One of the critical elements to all these new server-class Arm processors is availability. We are not yet at the point where these chips are freely sold on the open market: anyone who wants to use them needs to buy a server (or a rack of servers), or rent a cloud instance. One of the benefits of x86 in this space is that users can write code for x86 servers on other easily accessible hardware, then port it up to the big server iron. Well now it seems that one of the Arm licencees playing in the server space has a workstation based product in the hands of distributors ready for software developers to cut their teeth on the hardware.

Over at Avantek, the Ampere eMAG 64-bit Arm Workstation is a single socket workstation design offered in an XL-ATX chassis with up to 512 GB of DDR4-2666 as well as an NVMe drive and some SATA ports. There are onboard video outputs from the IPMI interface, or a PCIe 3.0 x8 expansion slot could add in something else (assuming drivers are available).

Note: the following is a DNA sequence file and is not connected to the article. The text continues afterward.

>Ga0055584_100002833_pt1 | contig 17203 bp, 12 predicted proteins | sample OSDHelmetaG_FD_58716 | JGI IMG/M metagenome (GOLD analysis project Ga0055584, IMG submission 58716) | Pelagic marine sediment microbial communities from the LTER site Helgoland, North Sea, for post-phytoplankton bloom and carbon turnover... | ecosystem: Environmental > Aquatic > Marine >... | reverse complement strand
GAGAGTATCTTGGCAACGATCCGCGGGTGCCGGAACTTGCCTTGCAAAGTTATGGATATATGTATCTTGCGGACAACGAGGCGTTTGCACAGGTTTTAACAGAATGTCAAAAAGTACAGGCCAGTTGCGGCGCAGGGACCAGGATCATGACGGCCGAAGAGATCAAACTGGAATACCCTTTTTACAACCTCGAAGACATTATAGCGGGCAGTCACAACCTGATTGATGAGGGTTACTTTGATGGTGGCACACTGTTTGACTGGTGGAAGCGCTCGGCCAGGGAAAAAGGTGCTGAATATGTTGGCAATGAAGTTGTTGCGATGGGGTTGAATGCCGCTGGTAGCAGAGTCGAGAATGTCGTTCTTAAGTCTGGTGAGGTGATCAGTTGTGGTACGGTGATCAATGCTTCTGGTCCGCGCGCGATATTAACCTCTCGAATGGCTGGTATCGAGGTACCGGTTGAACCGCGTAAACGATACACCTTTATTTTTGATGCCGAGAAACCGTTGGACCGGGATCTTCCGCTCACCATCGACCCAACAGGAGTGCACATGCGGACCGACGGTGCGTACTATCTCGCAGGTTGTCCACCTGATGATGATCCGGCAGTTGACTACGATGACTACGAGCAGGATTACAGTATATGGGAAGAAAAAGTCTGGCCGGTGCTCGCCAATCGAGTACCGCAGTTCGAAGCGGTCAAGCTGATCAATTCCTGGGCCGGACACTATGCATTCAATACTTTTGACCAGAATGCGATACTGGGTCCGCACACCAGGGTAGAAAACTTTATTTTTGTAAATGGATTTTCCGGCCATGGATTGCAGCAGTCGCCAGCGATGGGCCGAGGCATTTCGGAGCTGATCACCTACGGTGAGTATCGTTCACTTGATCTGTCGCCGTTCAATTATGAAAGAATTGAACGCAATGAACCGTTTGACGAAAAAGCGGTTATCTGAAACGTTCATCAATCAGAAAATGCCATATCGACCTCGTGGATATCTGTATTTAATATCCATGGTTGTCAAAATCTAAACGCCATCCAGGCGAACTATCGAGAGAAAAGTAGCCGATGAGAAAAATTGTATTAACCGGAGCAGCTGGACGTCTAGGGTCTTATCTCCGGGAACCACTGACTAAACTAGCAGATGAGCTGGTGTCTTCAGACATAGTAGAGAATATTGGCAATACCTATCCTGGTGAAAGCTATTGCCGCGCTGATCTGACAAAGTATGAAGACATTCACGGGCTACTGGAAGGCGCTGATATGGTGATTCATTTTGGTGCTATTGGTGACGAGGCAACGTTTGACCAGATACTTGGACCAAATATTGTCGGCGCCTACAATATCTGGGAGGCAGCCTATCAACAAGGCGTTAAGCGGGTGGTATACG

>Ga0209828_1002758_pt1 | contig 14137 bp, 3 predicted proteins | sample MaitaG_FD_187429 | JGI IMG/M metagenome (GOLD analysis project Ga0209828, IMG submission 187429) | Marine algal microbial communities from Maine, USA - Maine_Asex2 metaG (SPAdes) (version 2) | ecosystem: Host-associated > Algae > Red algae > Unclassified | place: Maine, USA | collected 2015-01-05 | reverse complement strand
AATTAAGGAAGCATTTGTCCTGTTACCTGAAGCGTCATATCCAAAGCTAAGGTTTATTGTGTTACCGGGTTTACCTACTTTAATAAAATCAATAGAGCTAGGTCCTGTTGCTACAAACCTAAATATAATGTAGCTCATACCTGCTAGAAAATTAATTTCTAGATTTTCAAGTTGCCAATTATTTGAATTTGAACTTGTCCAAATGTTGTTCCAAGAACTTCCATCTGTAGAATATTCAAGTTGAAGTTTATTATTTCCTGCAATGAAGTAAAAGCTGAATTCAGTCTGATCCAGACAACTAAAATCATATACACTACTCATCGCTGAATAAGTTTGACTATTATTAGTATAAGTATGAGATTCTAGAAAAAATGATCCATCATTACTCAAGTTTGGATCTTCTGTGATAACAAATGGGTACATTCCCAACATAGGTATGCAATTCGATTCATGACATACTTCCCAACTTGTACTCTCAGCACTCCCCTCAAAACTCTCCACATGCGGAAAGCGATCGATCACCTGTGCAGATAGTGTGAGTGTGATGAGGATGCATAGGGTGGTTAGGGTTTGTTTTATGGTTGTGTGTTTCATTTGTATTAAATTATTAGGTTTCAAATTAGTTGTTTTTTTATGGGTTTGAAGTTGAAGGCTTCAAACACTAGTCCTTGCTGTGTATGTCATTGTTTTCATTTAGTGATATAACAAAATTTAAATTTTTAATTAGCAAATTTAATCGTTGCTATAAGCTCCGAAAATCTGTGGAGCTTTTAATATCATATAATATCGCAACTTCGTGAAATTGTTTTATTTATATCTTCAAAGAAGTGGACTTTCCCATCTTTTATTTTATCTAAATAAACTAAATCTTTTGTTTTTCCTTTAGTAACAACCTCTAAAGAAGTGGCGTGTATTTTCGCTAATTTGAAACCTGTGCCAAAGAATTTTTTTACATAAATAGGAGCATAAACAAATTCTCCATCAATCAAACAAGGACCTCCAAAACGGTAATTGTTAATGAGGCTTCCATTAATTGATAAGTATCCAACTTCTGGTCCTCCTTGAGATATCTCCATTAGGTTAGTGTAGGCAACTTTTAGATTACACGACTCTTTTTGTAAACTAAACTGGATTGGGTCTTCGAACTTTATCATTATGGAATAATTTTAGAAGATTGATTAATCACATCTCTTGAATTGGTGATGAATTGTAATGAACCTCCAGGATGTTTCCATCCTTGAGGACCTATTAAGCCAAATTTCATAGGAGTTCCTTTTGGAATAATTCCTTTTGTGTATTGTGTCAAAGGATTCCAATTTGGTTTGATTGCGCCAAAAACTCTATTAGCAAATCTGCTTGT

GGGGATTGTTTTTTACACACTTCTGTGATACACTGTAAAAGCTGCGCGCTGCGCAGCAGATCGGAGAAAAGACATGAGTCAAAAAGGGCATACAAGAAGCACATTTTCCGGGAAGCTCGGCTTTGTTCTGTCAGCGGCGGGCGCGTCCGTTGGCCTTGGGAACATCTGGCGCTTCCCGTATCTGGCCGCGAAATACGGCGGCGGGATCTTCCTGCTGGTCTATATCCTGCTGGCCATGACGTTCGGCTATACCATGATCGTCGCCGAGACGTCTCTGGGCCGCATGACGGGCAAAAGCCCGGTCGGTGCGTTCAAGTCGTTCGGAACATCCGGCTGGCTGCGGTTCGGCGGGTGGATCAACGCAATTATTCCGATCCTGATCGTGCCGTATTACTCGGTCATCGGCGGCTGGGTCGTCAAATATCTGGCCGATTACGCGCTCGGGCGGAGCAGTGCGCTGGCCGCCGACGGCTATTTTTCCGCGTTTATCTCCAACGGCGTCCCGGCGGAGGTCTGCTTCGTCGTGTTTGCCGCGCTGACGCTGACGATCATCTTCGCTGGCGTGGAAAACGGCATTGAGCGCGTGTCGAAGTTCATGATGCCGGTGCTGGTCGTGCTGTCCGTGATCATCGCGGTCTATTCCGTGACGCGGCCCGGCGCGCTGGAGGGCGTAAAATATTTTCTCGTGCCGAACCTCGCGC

The workstation is only offered with a single CPU SKU, the eMAG 8180. This isn’t to be confused with Intel’s 8180: this one has more cores! The eMAG 8180 is a 32-core design running at 2.8 GHz with a turbo up to 3.0 GHz, with a TDP of 125 W. This is a first generation eMAG, which uses the old AppliedMicro Skylark microarchitecture, a custom design of Arm v8 with 32 MB of L3, 42 PCIe lanes, and eight memory channels.

Official eMAG 8180 specifications - note the frequency here is higher.
It looks like the workstation has decreased clocks

Avantek offers the system with three optional graphics cards: AMD FirePro W2100, a Radeon Pro WX 5100, and the NVIDIA Quadro GV100. OS options are variants of Linux: Ubuntu, CentOS, SUSE SLES, and openSUSE.

The base configuration requires the user to select at least a 240 GB SSD and 1x8GB of DRAM, which means a super low (!) price of $2,794.50 for the base model. Users who want a chassis with a window and LED lighting will need to shell out an extra $108, because it isn’t a proper workstation with LEDs, right?! A more sensible configuration with the W2100, 64 GB of DRAM, and 4x256GB of SSDs, comes to $4044.60. Validated purchasers can leave a review – so far none have been left. Perhaps we should ask for one for review.

Source: Avantek

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  • Dolda2000 - Friday, December 6, 2019 - link